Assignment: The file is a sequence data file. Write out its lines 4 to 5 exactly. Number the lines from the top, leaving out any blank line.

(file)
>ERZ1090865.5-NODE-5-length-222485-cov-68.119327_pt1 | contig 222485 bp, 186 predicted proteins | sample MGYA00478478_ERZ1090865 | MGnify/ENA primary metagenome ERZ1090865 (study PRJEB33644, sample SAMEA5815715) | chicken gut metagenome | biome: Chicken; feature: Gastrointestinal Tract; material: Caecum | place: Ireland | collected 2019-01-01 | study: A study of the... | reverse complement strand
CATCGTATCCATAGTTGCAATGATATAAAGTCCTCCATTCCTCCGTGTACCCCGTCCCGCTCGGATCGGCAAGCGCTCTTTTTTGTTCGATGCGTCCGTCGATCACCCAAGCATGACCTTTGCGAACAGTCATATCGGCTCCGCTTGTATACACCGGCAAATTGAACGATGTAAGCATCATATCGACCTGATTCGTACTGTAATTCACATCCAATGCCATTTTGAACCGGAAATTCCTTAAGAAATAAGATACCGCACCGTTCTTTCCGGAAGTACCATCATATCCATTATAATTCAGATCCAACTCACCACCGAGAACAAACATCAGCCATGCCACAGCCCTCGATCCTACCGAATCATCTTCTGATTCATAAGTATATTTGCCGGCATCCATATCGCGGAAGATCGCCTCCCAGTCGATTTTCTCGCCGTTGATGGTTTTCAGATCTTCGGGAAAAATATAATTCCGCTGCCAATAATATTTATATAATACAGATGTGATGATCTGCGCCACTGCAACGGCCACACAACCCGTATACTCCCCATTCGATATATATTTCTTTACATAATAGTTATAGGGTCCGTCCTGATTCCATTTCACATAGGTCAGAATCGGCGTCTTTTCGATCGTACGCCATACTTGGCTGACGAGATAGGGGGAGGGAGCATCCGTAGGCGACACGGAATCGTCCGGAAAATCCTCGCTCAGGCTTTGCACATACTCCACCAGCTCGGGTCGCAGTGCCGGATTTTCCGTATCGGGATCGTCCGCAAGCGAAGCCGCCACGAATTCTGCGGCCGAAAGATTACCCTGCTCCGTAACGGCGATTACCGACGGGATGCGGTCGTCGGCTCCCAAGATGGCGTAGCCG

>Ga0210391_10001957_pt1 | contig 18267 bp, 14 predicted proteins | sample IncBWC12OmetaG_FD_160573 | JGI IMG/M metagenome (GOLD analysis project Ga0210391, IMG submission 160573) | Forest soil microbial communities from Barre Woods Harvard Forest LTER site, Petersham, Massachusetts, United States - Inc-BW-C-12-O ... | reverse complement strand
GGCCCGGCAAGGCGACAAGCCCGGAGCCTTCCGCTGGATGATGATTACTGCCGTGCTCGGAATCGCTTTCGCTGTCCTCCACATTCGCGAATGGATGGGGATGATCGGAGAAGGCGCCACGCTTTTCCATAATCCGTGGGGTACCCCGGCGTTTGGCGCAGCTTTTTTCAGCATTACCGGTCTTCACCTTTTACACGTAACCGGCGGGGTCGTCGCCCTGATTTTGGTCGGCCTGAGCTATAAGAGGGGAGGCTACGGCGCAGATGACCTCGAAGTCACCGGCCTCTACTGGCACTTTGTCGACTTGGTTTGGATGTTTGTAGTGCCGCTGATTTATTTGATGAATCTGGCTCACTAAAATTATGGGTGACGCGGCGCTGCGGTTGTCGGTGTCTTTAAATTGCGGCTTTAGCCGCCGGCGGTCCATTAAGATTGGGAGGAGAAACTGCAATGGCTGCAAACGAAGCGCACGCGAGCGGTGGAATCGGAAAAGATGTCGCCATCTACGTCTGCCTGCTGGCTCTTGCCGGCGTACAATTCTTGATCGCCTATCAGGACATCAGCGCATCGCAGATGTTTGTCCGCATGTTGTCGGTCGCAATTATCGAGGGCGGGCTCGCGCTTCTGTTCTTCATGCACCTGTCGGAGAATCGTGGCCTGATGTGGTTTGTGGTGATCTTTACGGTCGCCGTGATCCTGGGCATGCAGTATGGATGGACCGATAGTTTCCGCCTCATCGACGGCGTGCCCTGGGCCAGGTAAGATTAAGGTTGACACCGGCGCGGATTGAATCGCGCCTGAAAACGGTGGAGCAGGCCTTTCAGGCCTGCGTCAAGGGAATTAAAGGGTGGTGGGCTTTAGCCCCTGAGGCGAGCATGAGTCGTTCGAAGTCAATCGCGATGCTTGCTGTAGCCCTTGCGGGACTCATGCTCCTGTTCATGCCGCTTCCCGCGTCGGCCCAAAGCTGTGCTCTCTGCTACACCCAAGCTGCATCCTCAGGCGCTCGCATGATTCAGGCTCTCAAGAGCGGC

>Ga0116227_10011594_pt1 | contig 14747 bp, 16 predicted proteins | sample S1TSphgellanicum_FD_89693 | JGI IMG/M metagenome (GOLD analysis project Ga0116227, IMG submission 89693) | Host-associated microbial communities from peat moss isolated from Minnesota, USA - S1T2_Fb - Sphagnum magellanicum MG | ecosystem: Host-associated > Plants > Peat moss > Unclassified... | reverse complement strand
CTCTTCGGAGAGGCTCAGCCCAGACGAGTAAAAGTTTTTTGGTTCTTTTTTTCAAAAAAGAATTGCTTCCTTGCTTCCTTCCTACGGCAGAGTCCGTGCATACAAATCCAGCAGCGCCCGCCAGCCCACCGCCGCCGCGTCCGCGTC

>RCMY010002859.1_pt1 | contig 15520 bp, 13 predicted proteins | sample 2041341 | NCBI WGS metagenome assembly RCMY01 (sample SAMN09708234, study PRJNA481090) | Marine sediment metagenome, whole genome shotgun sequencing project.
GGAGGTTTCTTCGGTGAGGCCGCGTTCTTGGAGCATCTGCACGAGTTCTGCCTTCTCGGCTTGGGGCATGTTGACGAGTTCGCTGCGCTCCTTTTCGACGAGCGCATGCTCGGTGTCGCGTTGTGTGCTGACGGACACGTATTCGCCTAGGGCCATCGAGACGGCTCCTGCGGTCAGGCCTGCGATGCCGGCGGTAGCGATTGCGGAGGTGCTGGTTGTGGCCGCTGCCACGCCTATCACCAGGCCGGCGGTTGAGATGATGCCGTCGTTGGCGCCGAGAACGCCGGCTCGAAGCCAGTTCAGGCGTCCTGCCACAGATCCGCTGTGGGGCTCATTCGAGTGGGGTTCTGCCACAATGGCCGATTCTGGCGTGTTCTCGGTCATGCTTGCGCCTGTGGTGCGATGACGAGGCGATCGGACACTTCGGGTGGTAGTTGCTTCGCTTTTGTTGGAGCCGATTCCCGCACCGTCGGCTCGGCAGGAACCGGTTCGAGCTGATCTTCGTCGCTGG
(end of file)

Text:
GGCCCGGCAAGGCGACAAGCCCGGAGCCTTCCGCTGGATGATGATTACTGCCGTGCTCGGAATCGCTTTCGCTGTCCTCCACATTCGCGAATGGATGGGGATGATCGGAGAAGGCGCCACGCTTTTCCATAATCCGTGGGGTACCCCGGCGTTTGGCGCAGCTTTTTTCAGCATTACCGGTCTTCACCTTTTACACGTAACCGGCGGGGTCGTCGCCCTGATTTTGGTCGGCCTGAGCTATAAGAGGGGAGGCTACGGCGCAGATGACCTCGAAGTCACCGGCCTCTACTGGCACTTTGTCGACTTGGTTTGGATGTTTGTAGTGCCGCTGATTTATTTGATGAATCTGGCTCACTAAAATTATGGGTGACGCGGCGCTGCGGTTGTCGGTGTCTTTAAATTGCGGCTTTAGCCGCCGGCGGTCCATTAAGATTGGGAGGAGAAACTGCAATGGCTGCAAACGAAGCGCACGCGAGCGGTGGAATCGGAAAAGATGTCGCCATCTACGTCTGCCTGCTGGCTCTTGCCGGCGTACAATTCTTGATCGCCTATCAGGACATCAGCGCATCGCAGATGTTTGTCCGCATGTTGTCGGTCGCAATTATCGAGGGCGGGCTCGCGCTTCTGTTCTTCATGCACCTGTCGGAGAATCGTGGCCTGATGTGGTTTGTGGTGATCTTTACGGTCGCCGTGATCCTGGGCATGCAGTATGGATGGACCGATAGTTTCCGCCTCATCGACGGCGTGCCCTGGGCCAGGTAAGATTAAGGTTGACACCGGCGCGGATTGAATCGCGCCTGAAAACGGTGGAGCAGGCCTTTCAGGCCTGCGTCAAGGGAATTAAAGGGTGGTGGGCTTTAGCCCCTGAGGCGAGCATGAGTCGTTCGAAGTCAATCGCGATGCTTGCTGTAGCCCTTGCGGGACTCATGCTCCTGTTCATGCCGCTTCCCGCGTCGGCCCAAAGCTGTGCTCTCTGCTACACCCAAGCTGCATCCTCAGGCGCTCGCATGATTCAGGCTCTCAAGAGCGGC

>Ga0116227_10011594_pt1 | contig 14747 bp, 16 predicted proteins | sample S1TSphgellanicum_FD_89693 | JGI IMG/M metagenome (GOLD analysis project Ga0116227, IMG submission 89693) | Host-associated microbial communities from peat moss isolated from Minnesota, USA - S1T2_Fb - Sphagnum magellanicum MG | ecosystem: Host-associated > Plants > Peat moss > Unclassified... | reverse complement strand